Why do the app?
My background is classical music and programming. I used to tutor my father’s students in computers and programming. I used to experiment with building music applications as a teenager as I was falling in love with electronic music, using a bunch of the modalities I learned in the classical area. So it’s been something I’ve been interested in for 20-plus years. I’m a Mac head, and I’ve been endorsed by Apple for years and I love the iPhone. This is a crazy freaking device. You have something that has a multi-point touch surface, accelerometers, so I though why not make something for this.
What were you hoping to accomplish?
For literally 10 years, I’ve been saying to people [that] we need to make a standardized remix file format. Artists cross genres all over the place, have their work remixed all the time — and it’s a pain in the ass. For people in the electronic music community, there’s all these crazy deliverable requirements. Why not just four tracks? Give me the beats, give me the bass, give me the vocals and give me the guitars… that’s all I need and I can do anything that needs to be done.
Why focus on the remix element for the app? Why lead with that?
Well this idea of standardizing the deliverables for a remix so that anyone can do it. Did you know one of the most popularly torrented things are ProTools sessions? I’ll admit I collect them. The record labels need to seriously wake the fuck up and see there’s an inherent value in non two-track masters of songs. This is a proof of concept that proves that. Kids want to get their hands dirty with technology now. You have a different type of consumer… it’s like a pro-sumer. He’s a little bit interested in media, graphic arts, he’s a videogamer, and he loves music and wants to do mashups. He wants to take Beyonce’s voice and put it up against a Killers’ track. That’s the audience this is targeted to support, and I’m a part of it. I made this as much for me as I did for everybody else. The big punchline is that this is a proof of concept that there’s an inherent value in the end user being able to experiment and play around with music in a meaningful way that’s fun and easy but incorporates some really heave stuff under the hood in terms of technology.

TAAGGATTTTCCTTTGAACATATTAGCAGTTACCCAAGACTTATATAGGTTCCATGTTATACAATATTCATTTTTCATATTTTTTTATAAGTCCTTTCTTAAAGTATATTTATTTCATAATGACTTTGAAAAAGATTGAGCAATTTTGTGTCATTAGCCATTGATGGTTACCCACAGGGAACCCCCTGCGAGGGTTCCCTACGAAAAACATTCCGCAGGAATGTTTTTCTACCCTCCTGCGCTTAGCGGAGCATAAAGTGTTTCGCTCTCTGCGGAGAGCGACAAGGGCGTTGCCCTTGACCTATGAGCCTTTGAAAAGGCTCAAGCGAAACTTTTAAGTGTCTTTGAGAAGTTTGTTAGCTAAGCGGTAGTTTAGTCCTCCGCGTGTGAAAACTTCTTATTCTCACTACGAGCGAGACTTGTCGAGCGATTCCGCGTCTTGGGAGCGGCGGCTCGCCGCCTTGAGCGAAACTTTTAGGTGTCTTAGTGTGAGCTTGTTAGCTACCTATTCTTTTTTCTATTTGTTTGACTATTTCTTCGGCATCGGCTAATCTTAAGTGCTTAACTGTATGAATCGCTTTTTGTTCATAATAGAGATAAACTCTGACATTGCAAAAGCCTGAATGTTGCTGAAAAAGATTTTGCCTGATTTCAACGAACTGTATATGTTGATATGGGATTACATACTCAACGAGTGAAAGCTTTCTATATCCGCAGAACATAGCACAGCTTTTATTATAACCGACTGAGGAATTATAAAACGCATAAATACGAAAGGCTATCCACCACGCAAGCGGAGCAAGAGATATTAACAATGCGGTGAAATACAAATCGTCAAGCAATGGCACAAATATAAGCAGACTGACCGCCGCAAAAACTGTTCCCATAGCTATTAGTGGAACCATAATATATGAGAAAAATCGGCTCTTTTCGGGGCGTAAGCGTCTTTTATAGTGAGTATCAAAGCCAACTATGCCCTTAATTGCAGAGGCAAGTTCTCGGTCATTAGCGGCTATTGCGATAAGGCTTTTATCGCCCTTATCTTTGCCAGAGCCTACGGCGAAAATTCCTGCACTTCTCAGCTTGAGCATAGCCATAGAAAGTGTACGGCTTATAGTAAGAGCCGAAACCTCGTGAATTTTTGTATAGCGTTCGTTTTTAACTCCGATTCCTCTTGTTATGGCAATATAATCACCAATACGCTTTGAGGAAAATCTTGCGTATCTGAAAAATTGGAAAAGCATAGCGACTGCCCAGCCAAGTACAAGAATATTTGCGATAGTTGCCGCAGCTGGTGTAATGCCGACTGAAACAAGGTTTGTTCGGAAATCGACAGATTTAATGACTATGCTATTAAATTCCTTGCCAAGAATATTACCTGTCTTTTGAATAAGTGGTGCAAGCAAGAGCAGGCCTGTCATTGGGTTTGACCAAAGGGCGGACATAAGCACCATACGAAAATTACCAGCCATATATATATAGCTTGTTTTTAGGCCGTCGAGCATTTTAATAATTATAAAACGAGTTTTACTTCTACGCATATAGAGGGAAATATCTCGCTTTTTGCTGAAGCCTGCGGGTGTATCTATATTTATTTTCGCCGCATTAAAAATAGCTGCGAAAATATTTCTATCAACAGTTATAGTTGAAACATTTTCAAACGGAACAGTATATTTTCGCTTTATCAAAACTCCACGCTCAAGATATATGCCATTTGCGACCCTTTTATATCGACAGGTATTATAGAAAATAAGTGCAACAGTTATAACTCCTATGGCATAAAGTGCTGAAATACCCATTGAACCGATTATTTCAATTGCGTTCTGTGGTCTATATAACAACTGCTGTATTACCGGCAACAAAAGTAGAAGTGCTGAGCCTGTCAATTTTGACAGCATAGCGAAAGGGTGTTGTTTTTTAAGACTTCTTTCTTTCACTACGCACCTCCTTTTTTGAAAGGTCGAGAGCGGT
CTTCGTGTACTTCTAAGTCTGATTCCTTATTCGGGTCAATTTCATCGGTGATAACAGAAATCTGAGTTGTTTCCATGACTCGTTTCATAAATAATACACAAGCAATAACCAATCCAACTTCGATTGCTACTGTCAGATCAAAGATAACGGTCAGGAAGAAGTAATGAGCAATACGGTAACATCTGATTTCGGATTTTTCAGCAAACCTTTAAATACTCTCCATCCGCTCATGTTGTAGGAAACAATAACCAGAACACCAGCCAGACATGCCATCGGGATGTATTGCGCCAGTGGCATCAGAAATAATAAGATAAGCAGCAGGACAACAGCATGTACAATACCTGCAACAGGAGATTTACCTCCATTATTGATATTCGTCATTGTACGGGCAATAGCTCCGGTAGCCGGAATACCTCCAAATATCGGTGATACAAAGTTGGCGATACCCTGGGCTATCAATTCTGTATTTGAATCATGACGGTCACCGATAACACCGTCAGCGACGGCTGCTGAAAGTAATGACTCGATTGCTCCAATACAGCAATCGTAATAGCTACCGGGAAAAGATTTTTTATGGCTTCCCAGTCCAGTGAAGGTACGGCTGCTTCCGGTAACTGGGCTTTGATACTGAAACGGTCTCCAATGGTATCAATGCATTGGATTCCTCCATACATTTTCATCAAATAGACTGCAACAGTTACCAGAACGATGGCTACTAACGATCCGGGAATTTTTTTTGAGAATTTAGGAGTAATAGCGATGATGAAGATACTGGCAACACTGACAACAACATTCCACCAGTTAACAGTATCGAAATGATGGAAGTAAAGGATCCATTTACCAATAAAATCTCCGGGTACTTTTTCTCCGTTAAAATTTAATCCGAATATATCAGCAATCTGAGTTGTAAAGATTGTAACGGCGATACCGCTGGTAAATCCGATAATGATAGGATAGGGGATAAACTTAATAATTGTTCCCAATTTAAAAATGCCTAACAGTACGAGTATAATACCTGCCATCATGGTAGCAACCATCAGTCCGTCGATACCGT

Why apply this first on a mobile phone, rather than a computer?
Because everybody has a phone. People take public transportation, or they’re at Starbucks waiting for coffee. If I’m just noodling, I don’t want to surf the Web or play Tetris — I want to do something fun that I can use later. This is a perfect platform because it’s a computer that’s sitting in someone’s pocket. The possibilities of this excite me immensely. We’re going to release other artists’ material and my back catalog in this thing, as a Sonifi media pack where you’ll have the song as a 4×4 matrix of mixes, the visual assets specific to each artist, and then stutter gestures and fills, and an artist’s links page.
So you’re going to offer more versions of the app for other artists?
Sonifi is going to be the portable remix engine where you can directly buy content from a plethora of different artists, not just me or dance music. It’s a completely different and interactive way to enjoy music. I can’t say too much about it, but it’s going to take people’s heads off. This is going somewhere really specific and very cool. We’re already in talks with several media partners who control a lot of content about using their artists’ work in this application. It’s a really special thing.
BT goes on to talk about other iPhone apps that he likes, including Brian Eno’s Bloom.